Open Day ISRZ 2017 was held on December 15th, 2017. A welcoming speech was held by the Director of the Institute Dinka Marinović Jerolimov, Ph. D. Further on, Mirjana Adamović, Ph. D., the editor-in-chief of the ISRZ Library “Science and Society” and “Special Editions” presented the publishing activity of the Institute in the previous year, from which she presented more closely the book “Generacija osujećenih. Mladi u Hrvatskoj na početku 21. stoljeća” edited by prof. Vlasta Ilišin, Ph. D. and prof. Vedrana Spajić Vrkaš, Ph. D. and the publication “Process of Reconciliation – A Qualitative Study” whose authors are Mirjana Adamović, Ph. D., Anja Gvozdanović, Ph. D. and Marko Kovačić, M. A. and which contains the results of the research of attitudes and opinions of citizens, and the public, private and civil sector on peace building and the process of reconciliation in Bosnia and Herzegovina, Montenegro, Serbia, Kosovo, Macedonia, Albania and Turkey.
The book is fully available on the web-site of the project Divided Past- Joint Future: and in the ISRZ Repository:

Iris Marušić, Ph. D. presented the Erasmus+ project “Hand in Hand: Social and Emotional Skills for Tolerant and Non-Discriminative Societies (A Whole School Approach)” within which the Institute, in partnership with seven other institutions from five EU Member States (Slovenia, Sweden, Croatia, Germany and Denmark), develops an innovative European learning programme designed to develop socio-emotional and intercultural (SEI) competences of pupils, teachers and school staff in the participating countries. The project coordinator is the Educational Research Institute from Ljubljana, Slovenia, and the partner institutions from Croatia are the ISRZ and the Network of Education Policy Centers (NEPC).
More information about the project can be found on the project web-site: and on the project Facebook profile:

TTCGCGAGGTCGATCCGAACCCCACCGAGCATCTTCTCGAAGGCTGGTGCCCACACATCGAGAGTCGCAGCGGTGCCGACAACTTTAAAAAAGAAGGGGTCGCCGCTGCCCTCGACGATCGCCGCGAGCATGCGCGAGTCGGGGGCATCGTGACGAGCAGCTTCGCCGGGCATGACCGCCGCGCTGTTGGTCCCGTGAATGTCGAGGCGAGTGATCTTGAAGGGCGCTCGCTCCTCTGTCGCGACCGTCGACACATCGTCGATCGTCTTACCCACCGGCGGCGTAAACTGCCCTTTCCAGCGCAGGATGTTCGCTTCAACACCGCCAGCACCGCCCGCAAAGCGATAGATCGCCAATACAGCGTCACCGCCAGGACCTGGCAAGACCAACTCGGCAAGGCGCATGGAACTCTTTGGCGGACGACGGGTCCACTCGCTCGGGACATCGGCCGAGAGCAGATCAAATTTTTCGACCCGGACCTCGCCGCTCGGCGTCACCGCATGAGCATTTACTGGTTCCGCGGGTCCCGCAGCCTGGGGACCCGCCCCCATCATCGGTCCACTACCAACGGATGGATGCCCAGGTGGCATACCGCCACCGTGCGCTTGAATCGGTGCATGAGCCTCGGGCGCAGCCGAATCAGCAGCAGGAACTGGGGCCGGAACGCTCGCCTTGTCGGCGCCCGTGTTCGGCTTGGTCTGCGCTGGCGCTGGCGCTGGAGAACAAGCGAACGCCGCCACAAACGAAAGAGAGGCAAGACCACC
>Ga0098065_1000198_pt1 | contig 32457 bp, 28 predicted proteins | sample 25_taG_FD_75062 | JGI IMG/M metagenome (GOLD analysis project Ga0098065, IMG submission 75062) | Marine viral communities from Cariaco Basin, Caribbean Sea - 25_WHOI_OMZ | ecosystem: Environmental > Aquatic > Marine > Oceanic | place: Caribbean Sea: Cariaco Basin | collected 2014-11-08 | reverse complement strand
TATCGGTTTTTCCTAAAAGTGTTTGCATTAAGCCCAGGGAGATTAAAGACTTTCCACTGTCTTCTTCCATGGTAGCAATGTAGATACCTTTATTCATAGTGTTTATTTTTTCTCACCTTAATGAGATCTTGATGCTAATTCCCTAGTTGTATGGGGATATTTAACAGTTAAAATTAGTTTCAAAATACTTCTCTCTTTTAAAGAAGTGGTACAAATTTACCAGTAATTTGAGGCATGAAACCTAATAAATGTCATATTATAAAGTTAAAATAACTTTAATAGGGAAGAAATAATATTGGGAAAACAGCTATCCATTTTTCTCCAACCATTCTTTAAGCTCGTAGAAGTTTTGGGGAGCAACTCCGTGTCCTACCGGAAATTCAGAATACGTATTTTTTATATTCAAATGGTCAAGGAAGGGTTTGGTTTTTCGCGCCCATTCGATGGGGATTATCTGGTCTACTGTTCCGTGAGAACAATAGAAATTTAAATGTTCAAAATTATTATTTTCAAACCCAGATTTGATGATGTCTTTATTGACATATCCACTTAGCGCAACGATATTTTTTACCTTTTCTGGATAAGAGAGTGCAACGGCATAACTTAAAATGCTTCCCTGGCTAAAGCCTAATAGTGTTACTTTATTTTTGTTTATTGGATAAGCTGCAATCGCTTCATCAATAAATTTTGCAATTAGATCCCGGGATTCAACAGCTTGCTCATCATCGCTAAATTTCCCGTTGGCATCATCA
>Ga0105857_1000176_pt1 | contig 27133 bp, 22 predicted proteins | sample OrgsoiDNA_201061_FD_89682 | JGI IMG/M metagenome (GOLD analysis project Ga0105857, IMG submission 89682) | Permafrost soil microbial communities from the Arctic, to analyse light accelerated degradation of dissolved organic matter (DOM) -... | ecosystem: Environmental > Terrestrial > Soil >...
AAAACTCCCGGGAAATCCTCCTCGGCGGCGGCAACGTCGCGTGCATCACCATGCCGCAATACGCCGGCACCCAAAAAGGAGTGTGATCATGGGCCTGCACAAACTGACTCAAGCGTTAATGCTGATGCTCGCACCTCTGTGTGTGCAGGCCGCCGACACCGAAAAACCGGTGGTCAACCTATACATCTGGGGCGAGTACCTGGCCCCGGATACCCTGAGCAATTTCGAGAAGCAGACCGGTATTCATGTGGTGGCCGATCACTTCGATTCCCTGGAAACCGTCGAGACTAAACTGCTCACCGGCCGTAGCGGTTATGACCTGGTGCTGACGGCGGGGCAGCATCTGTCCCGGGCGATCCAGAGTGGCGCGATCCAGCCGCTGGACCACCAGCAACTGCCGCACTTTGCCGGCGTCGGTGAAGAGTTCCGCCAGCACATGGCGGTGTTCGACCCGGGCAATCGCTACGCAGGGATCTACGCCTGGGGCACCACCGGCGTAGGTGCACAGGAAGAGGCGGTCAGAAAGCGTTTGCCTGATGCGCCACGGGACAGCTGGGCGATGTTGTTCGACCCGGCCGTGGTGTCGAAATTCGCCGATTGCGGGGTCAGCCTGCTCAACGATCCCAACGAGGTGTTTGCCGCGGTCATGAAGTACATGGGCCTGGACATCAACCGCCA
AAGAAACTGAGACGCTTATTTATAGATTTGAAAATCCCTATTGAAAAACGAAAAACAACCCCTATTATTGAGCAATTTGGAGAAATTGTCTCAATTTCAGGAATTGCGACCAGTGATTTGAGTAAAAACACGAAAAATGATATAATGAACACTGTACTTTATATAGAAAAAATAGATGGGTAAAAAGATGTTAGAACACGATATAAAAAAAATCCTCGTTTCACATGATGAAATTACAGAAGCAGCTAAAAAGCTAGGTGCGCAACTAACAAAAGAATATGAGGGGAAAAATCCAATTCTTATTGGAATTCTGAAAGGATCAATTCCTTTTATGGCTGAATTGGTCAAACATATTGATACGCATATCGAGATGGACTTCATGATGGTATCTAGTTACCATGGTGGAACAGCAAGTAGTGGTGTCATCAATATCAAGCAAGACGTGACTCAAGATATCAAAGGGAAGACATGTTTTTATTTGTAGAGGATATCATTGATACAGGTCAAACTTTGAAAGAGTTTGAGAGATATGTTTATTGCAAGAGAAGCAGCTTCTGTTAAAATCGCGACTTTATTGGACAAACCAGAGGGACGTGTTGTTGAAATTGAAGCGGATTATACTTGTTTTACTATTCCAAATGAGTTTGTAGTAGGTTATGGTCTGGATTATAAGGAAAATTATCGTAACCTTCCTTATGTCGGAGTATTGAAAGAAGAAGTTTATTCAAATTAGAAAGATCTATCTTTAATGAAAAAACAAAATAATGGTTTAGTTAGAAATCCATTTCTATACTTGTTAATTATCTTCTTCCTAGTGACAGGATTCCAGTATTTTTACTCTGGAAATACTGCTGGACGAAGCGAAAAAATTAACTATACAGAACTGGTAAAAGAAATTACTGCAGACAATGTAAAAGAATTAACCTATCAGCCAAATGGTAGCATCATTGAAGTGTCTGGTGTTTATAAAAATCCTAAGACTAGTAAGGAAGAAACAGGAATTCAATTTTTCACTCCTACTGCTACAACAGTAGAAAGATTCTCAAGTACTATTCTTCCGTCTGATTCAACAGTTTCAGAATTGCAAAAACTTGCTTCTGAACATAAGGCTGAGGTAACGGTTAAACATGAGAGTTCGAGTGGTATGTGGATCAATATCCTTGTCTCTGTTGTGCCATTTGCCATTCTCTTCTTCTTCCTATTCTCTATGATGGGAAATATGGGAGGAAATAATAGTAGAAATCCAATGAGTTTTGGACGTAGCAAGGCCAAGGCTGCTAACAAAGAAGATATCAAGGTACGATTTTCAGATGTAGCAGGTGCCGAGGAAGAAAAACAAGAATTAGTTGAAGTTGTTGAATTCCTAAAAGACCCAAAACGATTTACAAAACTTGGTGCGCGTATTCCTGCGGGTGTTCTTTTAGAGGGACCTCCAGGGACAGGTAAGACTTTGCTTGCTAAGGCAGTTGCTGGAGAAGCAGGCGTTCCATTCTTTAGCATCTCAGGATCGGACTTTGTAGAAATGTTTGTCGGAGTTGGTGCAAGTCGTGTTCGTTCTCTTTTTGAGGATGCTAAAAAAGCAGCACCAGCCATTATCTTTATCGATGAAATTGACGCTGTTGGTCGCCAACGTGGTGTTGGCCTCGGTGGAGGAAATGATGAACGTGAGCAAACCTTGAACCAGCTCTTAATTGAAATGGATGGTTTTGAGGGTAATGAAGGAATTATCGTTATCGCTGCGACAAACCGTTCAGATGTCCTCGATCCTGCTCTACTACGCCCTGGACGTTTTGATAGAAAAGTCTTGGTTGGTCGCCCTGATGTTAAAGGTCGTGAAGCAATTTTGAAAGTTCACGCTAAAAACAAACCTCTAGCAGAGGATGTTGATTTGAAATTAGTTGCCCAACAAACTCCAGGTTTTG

Dunja Potočnik, Ph. D. presented the results of the first national comparative research “EU Kids Online” about the activities of children and young people on the Internet, their media literacy, as well as the risks that young people encounter and the ways in which they deal with unwanted situations. The research was conducted on a nationally representative sample of children and young people aged 9 to 17, and the particularity of this research lies in its comparative component as research is conducted in 33 countries of the Council of Europe. A number of institutions are involved in the preparation and implementation of the research, and the researchers are Igor Kanižaj, Ph. D. (Project Manager), Lana Ciboci, M.A., Ivana Ćosić Pregrad, Dunja Potočnik, Ph. D. and prof. Dejan Vinković, Ph. D.
More about the project can be found on the link:

Further on, prof. Ankica Marinović, Ph. D. and prof. Dinka Marinović Jerolimov, Ph. D. presented the case of three registered Protestant minority religious communities in Croatia that in December 2007 brought the Republic of Croatia to the European Court of Human Rights (ECHR) in Strasbourg for discrimination and received a positive verdict. The presentation was about the course of the proceedings, from the public announcement of the lawsuit and the ECHR decision in favor of the three religious communities to the signing of the Treaty with the Government of the Republic of Croatia regulating issues of mutual interest in the field of education and culture, as well as other issues, such as marriage, chaplaincy and others. The relevance of this case lies in its particular importance for further development of the rights and freedoms guaranteed by the Constitution to the religious communities in Croatia.

The Open Day ISRZ programme ended with the presentation by Nikola Petrović, Ph. D. who on the grounds of the analysis of some of the most important Eurosceptic parties (National Front, Alternative for Germany, Syriza, Podemos, Fidesz, Law and Justice) offered an interpretation of the causes of the crises that have tremendously shaken the EU in recent years, such as the Eurozone crisis, the migration crisis and Brexit. The author argued that the historical frustrations of social movements and political parties were transposed from national histories into contemporary national and European debates, and that the legacy of the Second World War, Communist dictatorships in Central and Eastern Europe, and right-wing dictatorships in Southern Europe still shaped the EU narratives and relations towards European integration.